Even though HAMP is facing a tragic end at the hands of members of Congress, the Treasury Department is still trying to improve HAMP. First up, Treasury published a new HAMP rule last week, requring the biggest servicers (e.g., Chase, Bank of America, GMAC, etc.) to establish a single point-of-contact for borrowers trying to get a loan modification. This means that a homeowner that initially qualifies for HAMP will have one name, one phone number, one person to turn to every time they call the servicer for help, instead of the current myriad of nameless, faceless, random people who provide varying qualities of service, whose only information comes from whatever notes the last few nameless, faceless, random representatives typed into the system.
The second tool the Treasury rolled out (although I haven’t been able to find it on their website yet) is an online NPV calculator. OK, let’s back up a minute. We all are familiar with the basic requirements to qualify for HAMP: the borrower (a) must live in the house, (b) have a monthly payment > 31% of gross income, (c) have a loan balance under $729,750, and (d) have gotten the loan before 1/1/2009. If all of these are true, you are supposed to be considered for HAMP. However, there is another test the borrower has to pass that, so far, has been conducted in a dark room in the far recesses of the servicer’s basement: the NPV test. Basically, this test is supposed to determine whether the lender will make more money by modifying the loan than if it forecloses. There are a lot of factors that come into play in this determination – the market value of the house, discount rates, the liklihood the borrower will default again, the current humidity level in Toledo, and the amount of wood a woodchuck would chuck (if a woodchuck would chuck wood). Oh, and I think it uses calculus. There is a reason I went into law, and calculus is one of those reasons (sorry, Mom). Anywho, it’s been a “black hole” of sorts when trying to guess whether a particular homeowner will get a loan modification or not. Earlier this year, the Treasury allegedly required the servicers to disclose the numbers used in this calculation. However, there wasn’t a good way to try to guess the ultimate result before enduring the HAMP application process.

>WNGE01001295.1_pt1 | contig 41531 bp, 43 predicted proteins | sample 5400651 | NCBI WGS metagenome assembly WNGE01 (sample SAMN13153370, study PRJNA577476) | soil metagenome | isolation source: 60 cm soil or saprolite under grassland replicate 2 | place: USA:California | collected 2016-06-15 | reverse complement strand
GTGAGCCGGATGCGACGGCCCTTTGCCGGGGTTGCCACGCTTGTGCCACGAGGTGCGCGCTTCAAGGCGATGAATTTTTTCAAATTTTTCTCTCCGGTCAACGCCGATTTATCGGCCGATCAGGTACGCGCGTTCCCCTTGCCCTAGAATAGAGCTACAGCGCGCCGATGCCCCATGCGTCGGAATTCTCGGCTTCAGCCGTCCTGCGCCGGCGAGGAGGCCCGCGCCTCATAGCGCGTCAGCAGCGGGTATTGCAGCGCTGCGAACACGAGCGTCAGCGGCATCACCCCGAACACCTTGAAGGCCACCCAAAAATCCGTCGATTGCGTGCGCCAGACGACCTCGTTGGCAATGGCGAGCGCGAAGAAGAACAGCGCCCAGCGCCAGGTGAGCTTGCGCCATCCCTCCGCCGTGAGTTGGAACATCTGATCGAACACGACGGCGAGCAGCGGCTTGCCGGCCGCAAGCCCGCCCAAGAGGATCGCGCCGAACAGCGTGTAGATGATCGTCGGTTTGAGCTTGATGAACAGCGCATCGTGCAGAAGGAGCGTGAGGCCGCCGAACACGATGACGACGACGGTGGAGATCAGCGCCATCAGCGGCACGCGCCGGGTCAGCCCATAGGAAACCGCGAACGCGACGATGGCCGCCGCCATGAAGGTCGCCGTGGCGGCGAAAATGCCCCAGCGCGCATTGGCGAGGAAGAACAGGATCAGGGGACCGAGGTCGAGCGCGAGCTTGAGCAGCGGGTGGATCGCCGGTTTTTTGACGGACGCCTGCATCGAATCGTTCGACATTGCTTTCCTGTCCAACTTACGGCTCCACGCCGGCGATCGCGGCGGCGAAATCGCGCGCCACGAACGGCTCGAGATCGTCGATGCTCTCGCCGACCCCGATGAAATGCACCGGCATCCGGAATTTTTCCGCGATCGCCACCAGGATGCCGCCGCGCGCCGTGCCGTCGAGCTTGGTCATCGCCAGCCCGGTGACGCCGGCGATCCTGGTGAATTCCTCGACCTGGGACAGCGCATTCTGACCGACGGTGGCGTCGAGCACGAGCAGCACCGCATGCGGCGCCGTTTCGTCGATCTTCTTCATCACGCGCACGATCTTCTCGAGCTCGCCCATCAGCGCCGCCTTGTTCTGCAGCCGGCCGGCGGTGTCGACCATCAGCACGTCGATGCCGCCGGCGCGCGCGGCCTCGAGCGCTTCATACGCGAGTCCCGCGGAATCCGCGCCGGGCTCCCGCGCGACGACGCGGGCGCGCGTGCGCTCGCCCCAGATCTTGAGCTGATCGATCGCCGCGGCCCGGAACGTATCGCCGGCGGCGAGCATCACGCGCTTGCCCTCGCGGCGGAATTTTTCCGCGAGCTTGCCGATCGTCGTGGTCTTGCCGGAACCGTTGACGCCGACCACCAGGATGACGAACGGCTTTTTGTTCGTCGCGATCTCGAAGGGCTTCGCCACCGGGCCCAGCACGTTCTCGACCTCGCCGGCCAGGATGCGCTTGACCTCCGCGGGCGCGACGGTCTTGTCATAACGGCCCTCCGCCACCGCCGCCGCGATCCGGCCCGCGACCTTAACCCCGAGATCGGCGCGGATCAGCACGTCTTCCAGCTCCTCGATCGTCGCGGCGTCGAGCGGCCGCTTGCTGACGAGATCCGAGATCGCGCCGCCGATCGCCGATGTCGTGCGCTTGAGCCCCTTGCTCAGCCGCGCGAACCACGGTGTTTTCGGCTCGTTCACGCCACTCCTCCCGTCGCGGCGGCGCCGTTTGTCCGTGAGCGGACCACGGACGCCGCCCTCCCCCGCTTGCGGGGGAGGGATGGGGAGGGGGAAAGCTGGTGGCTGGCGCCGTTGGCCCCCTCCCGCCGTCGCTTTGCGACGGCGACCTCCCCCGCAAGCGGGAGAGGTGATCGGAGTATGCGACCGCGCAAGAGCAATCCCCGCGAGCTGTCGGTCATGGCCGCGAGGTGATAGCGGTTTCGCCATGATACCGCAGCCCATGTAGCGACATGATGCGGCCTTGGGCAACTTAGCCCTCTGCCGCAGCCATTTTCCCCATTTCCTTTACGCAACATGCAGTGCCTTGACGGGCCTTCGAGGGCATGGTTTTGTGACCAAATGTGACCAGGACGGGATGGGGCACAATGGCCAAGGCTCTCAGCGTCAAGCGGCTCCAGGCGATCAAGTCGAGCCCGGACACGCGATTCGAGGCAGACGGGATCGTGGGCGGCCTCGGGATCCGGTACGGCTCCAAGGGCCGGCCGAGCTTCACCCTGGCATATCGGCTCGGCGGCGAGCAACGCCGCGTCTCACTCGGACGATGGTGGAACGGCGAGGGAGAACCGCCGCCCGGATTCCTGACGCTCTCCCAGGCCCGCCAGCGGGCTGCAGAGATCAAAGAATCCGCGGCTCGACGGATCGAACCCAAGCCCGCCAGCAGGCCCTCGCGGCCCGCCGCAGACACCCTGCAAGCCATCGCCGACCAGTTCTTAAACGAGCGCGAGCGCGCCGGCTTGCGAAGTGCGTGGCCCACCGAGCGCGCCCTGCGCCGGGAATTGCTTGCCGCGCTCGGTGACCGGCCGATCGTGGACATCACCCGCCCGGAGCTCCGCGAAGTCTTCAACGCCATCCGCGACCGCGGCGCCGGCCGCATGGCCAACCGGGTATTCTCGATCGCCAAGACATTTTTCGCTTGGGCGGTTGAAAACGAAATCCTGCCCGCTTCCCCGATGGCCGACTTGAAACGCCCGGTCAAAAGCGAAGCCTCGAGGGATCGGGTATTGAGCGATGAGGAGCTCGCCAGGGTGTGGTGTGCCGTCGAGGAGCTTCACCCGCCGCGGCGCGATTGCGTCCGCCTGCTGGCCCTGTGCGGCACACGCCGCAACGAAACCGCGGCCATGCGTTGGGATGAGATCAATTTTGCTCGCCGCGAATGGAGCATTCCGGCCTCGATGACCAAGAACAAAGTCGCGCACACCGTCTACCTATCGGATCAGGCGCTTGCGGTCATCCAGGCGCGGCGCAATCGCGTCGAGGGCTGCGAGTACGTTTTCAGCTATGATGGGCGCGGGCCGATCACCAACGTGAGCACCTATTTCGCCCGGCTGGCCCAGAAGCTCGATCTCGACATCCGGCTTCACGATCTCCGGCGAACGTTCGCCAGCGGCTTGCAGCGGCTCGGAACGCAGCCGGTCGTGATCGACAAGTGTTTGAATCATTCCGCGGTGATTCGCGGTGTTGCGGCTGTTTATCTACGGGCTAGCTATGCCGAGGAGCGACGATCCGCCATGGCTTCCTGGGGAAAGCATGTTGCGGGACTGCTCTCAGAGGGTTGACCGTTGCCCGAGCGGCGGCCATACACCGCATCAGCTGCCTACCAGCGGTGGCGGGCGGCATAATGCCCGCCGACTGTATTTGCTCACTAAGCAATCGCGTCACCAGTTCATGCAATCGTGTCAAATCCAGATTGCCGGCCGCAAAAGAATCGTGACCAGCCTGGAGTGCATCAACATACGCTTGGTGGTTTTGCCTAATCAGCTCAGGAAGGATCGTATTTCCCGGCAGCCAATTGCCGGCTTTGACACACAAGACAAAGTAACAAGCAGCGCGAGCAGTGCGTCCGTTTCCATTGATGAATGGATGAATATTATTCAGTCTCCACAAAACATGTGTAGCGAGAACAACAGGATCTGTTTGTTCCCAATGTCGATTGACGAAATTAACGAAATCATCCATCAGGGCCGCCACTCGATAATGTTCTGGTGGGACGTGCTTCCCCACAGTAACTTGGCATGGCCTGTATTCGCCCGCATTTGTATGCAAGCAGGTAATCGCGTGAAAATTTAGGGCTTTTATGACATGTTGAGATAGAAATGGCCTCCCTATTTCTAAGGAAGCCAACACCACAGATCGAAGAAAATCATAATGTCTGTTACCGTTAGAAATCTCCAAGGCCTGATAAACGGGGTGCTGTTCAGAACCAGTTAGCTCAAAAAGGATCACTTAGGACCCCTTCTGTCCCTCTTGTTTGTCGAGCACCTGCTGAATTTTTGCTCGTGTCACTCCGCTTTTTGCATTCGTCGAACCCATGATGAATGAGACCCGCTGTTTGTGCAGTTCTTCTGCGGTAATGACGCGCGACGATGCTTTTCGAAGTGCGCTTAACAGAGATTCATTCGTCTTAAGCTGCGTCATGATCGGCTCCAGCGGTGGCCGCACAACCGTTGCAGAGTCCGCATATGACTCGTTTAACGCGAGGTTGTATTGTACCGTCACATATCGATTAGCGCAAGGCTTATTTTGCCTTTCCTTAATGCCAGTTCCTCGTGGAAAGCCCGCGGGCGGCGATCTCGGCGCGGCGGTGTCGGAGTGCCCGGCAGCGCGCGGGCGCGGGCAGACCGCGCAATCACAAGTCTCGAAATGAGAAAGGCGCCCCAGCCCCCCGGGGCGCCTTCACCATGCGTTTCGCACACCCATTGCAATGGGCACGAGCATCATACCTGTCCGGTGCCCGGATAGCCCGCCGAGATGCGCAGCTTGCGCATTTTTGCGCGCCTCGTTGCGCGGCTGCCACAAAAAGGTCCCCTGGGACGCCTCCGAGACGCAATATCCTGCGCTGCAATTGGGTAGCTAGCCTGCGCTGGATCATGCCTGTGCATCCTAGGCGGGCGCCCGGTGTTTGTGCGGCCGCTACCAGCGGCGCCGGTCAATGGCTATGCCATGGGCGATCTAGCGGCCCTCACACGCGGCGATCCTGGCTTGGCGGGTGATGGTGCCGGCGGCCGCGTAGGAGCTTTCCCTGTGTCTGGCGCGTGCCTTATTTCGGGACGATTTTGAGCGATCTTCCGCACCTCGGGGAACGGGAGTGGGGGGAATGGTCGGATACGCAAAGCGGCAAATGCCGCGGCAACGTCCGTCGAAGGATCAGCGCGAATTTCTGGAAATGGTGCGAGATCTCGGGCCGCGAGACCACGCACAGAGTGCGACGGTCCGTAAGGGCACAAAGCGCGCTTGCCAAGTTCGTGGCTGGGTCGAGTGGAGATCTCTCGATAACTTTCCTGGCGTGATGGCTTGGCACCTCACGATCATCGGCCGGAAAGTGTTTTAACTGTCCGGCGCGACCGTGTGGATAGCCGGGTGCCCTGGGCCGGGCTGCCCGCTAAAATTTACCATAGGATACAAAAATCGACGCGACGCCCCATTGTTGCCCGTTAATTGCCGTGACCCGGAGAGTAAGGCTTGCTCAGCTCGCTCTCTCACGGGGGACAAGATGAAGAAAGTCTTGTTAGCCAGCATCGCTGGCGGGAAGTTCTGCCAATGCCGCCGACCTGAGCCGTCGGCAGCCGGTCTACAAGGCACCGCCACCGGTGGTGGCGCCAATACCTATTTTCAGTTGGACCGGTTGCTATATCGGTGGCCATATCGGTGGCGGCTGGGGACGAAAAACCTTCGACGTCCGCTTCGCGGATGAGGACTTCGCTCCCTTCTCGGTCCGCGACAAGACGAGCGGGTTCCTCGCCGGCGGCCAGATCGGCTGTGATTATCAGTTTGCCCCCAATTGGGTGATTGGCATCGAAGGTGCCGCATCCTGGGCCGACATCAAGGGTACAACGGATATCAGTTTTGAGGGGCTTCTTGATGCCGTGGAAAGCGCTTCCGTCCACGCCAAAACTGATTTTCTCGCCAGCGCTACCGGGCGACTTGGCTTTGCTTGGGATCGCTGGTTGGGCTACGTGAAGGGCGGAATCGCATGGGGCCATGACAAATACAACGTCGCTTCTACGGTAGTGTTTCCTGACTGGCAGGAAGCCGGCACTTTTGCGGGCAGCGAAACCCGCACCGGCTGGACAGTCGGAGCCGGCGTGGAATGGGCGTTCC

So, there is now supposed to be a handy-dandy online calculator we can use. As I said earlier, I haven’t been able to locate it on any of the Treasury’s websites (it may still be in that basement). When I do find it, I’ll give it a try, and compare it to the results I get with the other two tests I use: (1) gut feeling, and (2) the Magic 8 ball. I’ll let you know what happens!